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I would like to basically Make SMS payments of Ether (or bitcoin). The basic Idea I'm thinking about is:

1) Private key signs a transaction on a mobile phone.

2) Raw transaction is 'compressed' somehow into 140 characters.

2) Compressed raw transaction is sent to some phone number where our servers give it to the network, and possible text the recipient that it went through.

Is it possible to get this down to 140 character?

5

SMS supports multi-part messages. Is that not reliable in the countries you are targeting?

Assuming you are bound to the plain old SMS protocol, let's see what can be done.

This is a simple send value transaction: 0xf8660185042817c80082420894e0defb92145fef3c3a945637705fafd3aa74a241822710001ba0909bb38d67799654ea53d3c05b839aa5f12f1f9e96205125d30a326a74eedd95a0634ee974baa4930dd4a943e392dcd526186531e20fb116ead9c0c10c520e3703

This is 104 bytes or 208 bytes as a hex ASCII string.

It all depends on the character encoding supported by the SMS protocol, I remember it was a weird character set, but it is definitely not 8-bit safe.

This means you'll need to find an encoding which fits into the character set supported by SMS as well as reduce the above by from hex string format by 25%.

You could also apply compression, but that is unlikely to be very successful on this data set.

Can I remove fields?

If you assume the only transaction supported is normal value transfer between two external accounts, then you can remove gasLimit, gasPrice and data from the transaction.

Essentially you could do the following:

  • Create the transaction as normal
  • Sign it as normal
  • Send only the following fields:
    • recipient address
    • value to be transferred
    • signature (r, s and v components)
  • Rebuild the transaction on the host side and check the signature
  • If it matches you're ready to go

Remark: One problem I see is the nonce needs to be communicated with sender.

Edit: the actual size of the transaction depends on the values included. Some of them have constant or predictable size (recipient, the signature, gas limit), but the value, gas price and data can vary widely.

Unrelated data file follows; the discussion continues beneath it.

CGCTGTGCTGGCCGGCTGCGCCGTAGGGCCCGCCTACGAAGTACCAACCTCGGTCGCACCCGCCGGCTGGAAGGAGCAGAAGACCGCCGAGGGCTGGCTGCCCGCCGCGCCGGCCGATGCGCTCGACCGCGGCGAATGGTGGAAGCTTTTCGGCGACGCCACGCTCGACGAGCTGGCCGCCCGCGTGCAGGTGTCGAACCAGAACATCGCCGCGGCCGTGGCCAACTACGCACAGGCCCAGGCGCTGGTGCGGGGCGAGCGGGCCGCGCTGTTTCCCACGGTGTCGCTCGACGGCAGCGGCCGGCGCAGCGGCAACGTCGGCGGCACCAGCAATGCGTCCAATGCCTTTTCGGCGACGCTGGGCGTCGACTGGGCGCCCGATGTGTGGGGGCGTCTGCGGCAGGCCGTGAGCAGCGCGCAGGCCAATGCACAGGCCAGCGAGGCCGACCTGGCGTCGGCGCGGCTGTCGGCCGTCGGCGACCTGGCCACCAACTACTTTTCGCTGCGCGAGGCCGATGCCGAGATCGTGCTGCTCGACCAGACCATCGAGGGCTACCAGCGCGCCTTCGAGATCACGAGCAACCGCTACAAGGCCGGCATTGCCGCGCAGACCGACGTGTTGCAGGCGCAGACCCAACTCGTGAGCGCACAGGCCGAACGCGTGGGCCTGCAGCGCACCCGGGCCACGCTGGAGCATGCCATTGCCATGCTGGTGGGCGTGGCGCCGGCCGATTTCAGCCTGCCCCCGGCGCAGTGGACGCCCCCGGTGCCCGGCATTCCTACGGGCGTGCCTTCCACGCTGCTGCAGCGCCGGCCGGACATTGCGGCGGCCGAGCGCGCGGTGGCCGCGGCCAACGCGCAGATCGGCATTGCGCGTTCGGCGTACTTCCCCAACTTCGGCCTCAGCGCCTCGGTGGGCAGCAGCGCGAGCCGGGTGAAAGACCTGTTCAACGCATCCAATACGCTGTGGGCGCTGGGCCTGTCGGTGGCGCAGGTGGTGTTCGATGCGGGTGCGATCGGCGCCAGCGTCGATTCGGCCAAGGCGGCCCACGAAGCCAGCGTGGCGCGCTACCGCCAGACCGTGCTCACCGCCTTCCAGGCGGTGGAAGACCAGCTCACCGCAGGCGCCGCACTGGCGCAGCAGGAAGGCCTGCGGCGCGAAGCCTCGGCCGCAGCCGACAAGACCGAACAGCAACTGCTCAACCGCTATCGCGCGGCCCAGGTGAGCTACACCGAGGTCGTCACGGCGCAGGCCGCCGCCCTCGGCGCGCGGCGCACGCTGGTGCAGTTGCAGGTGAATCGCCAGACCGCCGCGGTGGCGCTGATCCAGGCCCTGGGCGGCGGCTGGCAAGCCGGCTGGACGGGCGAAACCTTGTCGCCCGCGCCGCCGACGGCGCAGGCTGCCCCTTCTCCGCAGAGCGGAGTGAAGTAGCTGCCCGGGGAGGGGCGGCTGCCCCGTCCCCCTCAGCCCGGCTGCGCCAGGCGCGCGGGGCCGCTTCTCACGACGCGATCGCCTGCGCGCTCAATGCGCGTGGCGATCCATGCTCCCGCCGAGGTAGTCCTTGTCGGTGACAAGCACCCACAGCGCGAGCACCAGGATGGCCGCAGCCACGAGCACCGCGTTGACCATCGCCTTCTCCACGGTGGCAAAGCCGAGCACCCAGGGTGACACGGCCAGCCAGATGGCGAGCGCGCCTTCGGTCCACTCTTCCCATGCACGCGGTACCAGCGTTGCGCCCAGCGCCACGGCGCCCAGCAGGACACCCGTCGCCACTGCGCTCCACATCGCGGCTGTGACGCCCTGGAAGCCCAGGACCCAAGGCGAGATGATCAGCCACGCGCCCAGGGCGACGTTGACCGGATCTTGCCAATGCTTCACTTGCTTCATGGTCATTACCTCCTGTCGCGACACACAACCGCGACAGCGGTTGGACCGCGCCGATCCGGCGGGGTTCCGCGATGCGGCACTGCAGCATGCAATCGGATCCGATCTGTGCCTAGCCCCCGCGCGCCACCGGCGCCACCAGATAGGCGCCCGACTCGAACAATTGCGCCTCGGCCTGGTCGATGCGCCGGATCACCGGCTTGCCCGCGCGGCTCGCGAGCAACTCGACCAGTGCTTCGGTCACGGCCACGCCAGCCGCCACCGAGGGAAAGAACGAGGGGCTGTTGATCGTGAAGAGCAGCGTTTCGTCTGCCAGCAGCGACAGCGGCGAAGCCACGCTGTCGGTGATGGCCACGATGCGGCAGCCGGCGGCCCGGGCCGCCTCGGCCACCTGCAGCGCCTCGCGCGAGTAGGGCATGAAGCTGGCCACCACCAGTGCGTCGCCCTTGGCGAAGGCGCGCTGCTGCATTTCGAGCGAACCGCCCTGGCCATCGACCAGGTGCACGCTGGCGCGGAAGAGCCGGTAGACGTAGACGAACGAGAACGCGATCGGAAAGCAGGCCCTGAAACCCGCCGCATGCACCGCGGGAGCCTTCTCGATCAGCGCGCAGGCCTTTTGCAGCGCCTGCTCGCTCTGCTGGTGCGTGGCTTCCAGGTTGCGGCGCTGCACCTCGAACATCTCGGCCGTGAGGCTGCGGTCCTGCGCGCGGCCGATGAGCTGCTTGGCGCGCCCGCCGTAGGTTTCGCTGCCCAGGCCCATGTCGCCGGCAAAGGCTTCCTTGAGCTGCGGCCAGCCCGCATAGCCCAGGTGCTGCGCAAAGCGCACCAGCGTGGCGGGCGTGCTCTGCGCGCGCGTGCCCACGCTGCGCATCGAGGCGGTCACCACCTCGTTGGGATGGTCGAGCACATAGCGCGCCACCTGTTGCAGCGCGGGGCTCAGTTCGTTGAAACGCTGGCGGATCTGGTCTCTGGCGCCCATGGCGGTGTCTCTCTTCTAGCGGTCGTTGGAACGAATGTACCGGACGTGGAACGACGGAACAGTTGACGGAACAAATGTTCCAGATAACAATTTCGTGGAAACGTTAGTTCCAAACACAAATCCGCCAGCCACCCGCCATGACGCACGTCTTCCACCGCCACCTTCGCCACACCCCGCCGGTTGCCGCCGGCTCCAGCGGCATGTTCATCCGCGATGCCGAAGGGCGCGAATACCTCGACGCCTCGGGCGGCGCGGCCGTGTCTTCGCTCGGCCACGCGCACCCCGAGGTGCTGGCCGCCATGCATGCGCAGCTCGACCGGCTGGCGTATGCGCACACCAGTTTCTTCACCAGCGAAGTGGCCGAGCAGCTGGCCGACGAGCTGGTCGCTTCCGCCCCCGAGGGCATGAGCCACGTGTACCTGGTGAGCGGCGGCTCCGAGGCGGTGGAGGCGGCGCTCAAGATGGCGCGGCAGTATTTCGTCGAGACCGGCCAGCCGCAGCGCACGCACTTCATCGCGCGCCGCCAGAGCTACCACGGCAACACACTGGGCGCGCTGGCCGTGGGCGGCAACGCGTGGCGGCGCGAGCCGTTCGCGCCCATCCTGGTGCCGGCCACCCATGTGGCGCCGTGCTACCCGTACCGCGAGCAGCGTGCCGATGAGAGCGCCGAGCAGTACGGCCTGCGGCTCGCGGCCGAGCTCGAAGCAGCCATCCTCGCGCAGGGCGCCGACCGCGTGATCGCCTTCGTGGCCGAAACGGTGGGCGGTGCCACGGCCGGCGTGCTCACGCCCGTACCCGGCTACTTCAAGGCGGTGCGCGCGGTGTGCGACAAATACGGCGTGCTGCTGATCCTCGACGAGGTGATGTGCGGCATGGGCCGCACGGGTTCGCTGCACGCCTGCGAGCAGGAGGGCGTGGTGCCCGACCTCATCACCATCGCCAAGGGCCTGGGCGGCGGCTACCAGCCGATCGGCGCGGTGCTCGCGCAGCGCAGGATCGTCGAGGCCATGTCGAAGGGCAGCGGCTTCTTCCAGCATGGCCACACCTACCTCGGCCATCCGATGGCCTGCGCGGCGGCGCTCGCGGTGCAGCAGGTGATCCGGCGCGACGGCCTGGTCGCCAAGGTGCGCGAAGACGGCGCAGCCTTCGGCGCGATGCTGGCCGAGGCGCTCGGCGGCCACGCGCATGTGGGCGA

This is a transaction for sending 1 ETH (which equals to 1000000000000000000 Wei, 0x0de0b6b3a7640000 in hex, a total of 8 bytes). This amounts to 110 bytes total:

0xf86c018504a817c80082520894e0defb92145fef3c3a945637705fafd3aa74a241880de0b6b3a7640000001ba075862cd4397d54b2804118984b1ba7a09ca7c4f58253f4c73523c241a74a13a3a07226191881ced6311bce1f03dda40ae7294edb3e973a1525686d9b4911f3fc0a

Additionally to the remark about the nonce, the gas price should also be periodically communicated with the sender. Even though it is supposed to be dynamic and miners are free to decide what to accept, currently you could get away with fixing it. This will change in the future.

  • I don't know much about the nonce. So I would get that from the blockchain and give to the sender? Sender needs this during signing, correct? – ZMitton Mar 17 '16 at 23:28
  • The sender is the one who sets the nonce. They would then have to tell you what nonce it is, or you can check the blockchain to see what nonce that account is on. – Tjaden Hess Mar 17 '16 at 23:56
  • Then how come @axic said ' the nonce needs to be communicated with sender' then? – ZMitton Mar 18 '16 at 0:08
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    The nonce is the sequence number of an account. It basically equals to the number of transactions (as it counts from zero). It is part of the transaction and the phone needs to receive it before sending any transaction. There cannot be any gaps in it either. See a few other comments here: ethereum.stackexchange.com/questions/1172/… – axic Mar 18 '16 at 0:22
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    If you convert the transaction hex into base 64, then 104 bytes becomes 139 characters. That said, the data in your transaction there looks like it's a few bytes short of what you would normally see - I get 106 bytes for mine. Hence, I'd recommend a custom base 94 encoding based on all ASCII values from 33 to 126 to be safe - that lets you cover up to 114 bytes so you can even call zero-argument functions of contracts if you need to. – Vitalik Buterin Mar 18 '16 at 22:07

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